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Resoling Climbing Shoes

Is it worth resoling? When is the right time to do so? Can i resole more than once? These are all questions you might have if it is your first time thinking about resoling your shoes. Let's cover the basics first.

To understand what resoling does to your shoe, we need to understand the anatomy of the climbing shoe. There are 2 main components:

1. the sole: it is the bottom part of the shoe, it is the part that gets used most, especially in the big toe area. 

2. the rand: The rand is the thin rubber which wraps around the toe and protects the upper from excess wear. The sole is glued to the rand and the underside of the upper. The rand for example is not made to withstand the same use as the sole, it is designed to hold your toes down. This means that once you wear off your sole and start climbing on the rand, the shoe loses it's function.

A pair of climbing shoes not yet in need of a resole 
(picture on the right) --> Rand on the left, sole on the right; also notice how the sole is getting thinner towards the toe area

Between the rand and sole is a clear visible line, where the sole was added, this line indicates when you are due for a resole. If you notice your sole is worn down so that you are now climbing on your rand, stop climbing on these shoes and send them to us for sth called a half sole repair – this is the cheapest repair option. If you have not stopped climbing on your worn out shoes soon enough, you will wear out your rand and possibly create a small hole. Stop climbing on these shoes immediately and send them for a half sole repair plus rand repair. This is slightly more expensive but we can still save your shoes!

The climbing shoe is the most important piece of gear there is. A good shoe combined with good foot work is what keeps you attached to the rock. They do so by leaving a bit of rubber behind every time you put pressure on a foothold, just like the wheels of a car do on the road. The majority, 90%, of sole wear takes place in the big toe area. That is the power point when climbing so it should also be the point where you assess the sole. Most shoes start off with a 4mm sole that gradually gets thinner and usually the rest of the shoe stays in a pretty good shape. That is why many climbers started looking into resoling, all they needed was a bit of fresh rubber in the big toe area to get a basically new shoe. That brings us to the first question raised earlier, is it worth resoling?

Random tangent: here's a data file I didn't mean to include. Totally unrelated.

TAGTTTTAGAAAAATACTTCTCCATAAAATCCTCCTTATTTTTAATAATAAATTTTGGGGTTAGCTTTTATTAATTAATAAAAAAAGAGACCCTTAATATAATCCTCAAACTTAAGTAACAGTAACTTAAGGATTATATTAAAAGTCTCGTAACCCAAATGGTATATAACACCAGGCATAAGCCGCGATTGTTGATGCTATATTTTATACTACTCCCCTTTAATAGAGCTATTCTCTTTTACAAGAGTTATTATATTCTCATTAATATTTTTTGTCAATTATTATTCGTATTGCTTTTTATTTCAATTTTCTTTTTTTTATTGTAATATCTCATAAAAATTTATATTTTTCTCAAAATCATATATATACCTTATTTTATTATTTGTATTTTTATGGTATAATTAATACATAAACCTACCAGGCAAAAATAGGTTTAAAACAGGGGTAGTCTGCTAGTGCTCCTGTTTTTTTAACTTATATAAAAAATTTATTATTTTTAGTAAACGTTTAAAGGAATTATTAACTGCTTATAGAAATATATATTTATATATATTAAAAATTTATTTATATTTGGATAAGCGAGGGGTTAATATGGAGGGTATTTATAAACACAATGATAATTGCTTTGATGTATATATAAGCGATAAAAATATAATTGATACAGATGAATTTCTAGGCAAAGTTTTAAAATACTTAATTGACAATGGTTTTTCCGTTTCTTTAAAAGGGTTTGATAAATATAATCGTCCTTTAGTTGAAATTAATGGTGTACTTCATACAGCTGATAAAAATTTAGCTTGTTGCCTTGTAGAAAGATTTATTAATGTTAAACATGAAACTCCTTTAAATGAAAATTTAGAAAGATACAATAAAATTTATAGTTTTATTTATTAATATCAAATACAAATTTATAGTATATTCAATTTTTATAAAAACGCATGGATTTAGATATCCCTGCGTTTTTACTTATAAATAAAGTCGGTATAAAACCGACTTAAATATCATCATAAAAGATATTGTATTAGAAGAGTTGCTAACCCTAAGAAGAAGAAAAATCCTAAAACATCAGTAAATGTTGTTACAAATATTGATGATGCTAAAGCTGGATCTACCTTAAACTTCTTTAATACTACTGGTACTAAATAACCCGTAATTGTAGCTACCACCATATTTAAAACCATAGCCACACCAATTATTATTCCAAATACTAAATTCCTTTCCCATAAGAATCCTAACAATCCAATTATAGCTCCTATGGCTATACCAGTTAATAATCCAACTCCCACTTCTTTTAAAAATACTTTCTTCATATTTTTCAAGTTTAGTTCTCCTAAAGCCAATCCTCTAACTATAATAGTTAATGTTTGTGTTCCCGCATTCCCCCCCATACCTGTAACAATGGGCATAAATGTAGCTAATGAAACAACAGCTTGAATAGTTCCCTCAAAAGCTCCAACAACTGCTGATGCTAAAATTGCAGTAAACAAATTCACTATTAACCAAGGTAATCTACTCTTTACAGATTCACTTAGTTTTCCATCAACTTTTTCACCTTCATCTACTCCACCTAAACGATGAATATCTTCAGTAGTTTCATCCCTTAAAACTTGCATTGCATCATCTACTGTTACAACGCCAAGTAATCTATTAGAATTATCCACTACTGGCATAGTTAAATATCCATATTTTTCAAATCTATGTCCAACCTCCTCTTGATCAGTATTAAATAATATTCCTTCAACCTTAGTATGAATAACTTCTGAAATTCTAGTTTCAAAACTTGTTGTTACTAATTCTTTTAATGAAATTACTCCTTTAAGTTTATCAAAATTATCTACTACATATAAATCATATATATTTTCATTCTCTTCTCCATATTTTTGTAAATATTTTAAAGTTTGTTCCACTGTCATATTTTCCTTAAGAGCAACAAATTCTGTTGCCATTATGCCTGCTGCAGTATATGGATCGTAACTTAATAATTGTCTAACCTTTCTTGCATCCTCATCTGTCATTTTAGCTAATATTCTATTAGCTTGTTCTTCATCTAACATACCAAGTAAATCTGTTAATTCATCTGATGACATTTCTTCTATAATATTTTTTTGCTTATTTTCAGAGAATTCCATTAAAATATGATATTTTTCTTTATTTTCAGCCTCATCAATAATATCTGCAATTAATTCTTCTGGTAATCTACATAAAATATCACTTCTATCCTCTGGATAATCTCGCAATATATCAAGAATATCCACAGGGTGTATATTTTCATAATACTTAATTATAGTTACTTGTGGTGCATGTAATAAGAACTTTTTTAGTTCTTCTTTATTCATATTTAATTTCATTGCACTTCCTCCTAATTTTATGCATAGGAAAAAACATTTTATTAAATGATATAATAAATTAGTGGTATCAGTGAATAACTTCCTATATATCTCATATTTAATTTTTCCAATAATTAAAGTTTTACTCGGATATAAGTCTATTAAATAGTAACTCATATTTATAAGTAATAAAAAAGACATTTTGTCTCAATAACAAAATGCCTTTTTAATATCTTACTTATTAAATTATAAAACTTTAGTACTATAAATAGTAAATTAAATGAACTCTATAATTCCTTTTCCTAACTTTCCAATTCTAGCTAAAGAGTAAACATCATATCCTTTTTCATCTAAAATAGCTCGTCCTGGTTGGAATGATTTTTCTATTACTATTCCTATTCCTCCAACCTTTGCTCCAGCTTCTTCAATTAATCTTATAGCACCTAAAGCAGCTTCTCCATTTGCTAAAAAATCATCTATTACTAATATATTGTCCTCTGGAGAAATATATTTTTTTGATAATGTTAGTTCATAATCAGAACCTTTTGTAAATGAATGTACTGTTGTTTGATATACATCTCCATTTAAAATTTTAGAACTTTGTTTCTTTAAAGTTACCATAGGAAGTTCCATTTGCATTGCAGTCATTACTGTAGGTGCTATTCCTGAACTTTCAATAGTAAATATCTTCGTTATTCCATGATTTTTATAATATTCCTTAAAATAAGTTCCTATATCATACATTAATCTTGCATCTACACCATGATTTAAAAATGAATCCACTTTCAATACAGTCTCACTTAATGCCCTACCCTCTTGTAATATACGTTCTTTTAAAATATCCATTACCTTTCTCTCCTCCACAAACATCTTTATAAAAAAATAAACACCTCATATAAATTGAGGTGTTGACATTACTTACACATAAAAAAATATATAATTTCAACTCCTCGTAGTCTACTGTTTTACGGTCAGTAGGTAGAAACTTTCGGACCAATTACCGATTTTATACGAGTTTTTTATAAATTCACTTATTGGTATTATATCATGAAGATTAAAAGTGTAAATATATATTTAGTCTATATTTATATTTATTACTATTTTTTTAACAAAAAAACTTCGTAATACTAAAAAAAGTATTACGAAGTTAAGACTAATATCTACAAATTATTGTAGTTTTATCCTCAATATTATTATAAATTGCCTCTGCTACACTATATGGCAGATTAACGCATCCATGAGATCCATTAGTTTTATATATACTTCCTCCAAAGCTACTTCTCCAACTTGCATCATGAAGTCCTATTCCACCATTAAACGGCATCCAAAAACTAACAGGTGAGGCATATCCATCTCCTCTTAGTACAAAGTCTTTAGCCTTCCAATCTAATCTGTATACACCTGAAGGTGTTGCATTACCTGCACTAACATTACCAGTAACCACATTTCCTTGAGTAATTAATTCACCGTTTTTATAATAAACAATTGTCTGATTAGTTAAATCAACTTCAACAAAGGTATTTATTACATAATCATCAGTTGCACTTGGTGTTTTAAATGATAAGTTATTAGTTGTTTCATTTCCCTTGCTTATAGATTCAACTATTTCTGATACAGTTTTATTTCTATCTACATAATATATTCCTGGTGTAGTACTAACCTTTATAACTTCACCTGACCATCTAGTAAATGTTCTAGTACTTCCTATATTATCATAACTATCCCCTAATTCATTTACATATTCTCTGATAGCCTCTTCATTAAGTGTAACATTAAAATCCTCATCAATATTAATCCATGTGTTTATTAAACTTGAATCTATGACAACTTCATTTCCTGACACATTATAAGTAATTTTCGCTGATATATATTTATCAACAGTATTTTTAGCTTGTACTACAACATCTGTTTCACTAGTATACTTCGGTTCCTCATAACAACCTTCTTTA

Assuming (optimistically) that you send your shoes in to be resoled just at the right time when they do not need any extensive repair but just replace some of the rubber in the front. Hitting that perfect timing, you would look at around 30-35EUR for the new rubber, adding the shipment fees once for you to send them over and once for the company to send them back, that adds another 15-20EUR, leaving you with a total of approximately 55EUR. Is that worth it? That mainly depends on the shoes and the climber. If you are looking to resole a pair of La Sportiva Skwamas that are still in great condition, then paying 55EUR is an amazing deal for a new sole considering a new pair of shoes would set you back around 140EUR. If however, you are looking to resole an old worn out pair of shoes that might not even have been that great to begin with, then paying that resoling price might not be worth it, some companies will even let you know when they think it is not worth repairing depending on the work required to resole them.  

The ideal timing to resole is the most important factor, resole too early and you are waisting money and rubber, resole too late and the shoes might not be salvageable anymore and you're paying more. The main thing to watch out for is that you are climbing on the sole of your shoe. Once the sole wears off to the point of receding and exposing the rand rubber it is time to resole. Should you ignore this and continue climbing using the rand, the repair process is first of all going to cost more, and you are running the risk of the shoe losing it's functionality and performance.    

Climbing shoe with damaged rand  

This shoe is long overdue for a resole. The rubber on the sole has receded, exposing more of the rand which has now been damaged from having been climbed on for too long.

How many times can you resole your shoes depends entirely on how well you take care of them and how well you time the resoling. Do not wear your shoes when you're not climbing, don't walk around in them, take them off when belaying because they need time to air out and every step you make your leaving micro rubber behind. In general, if you take good care of your shoes you can look to resole them 3-5 times before their shape and performance are significantly impacted. 

It is not easy in the beginning to identify when it is time to send them in for resole so feel free to come down to the shop where we can have a look at it and advise you in what to do.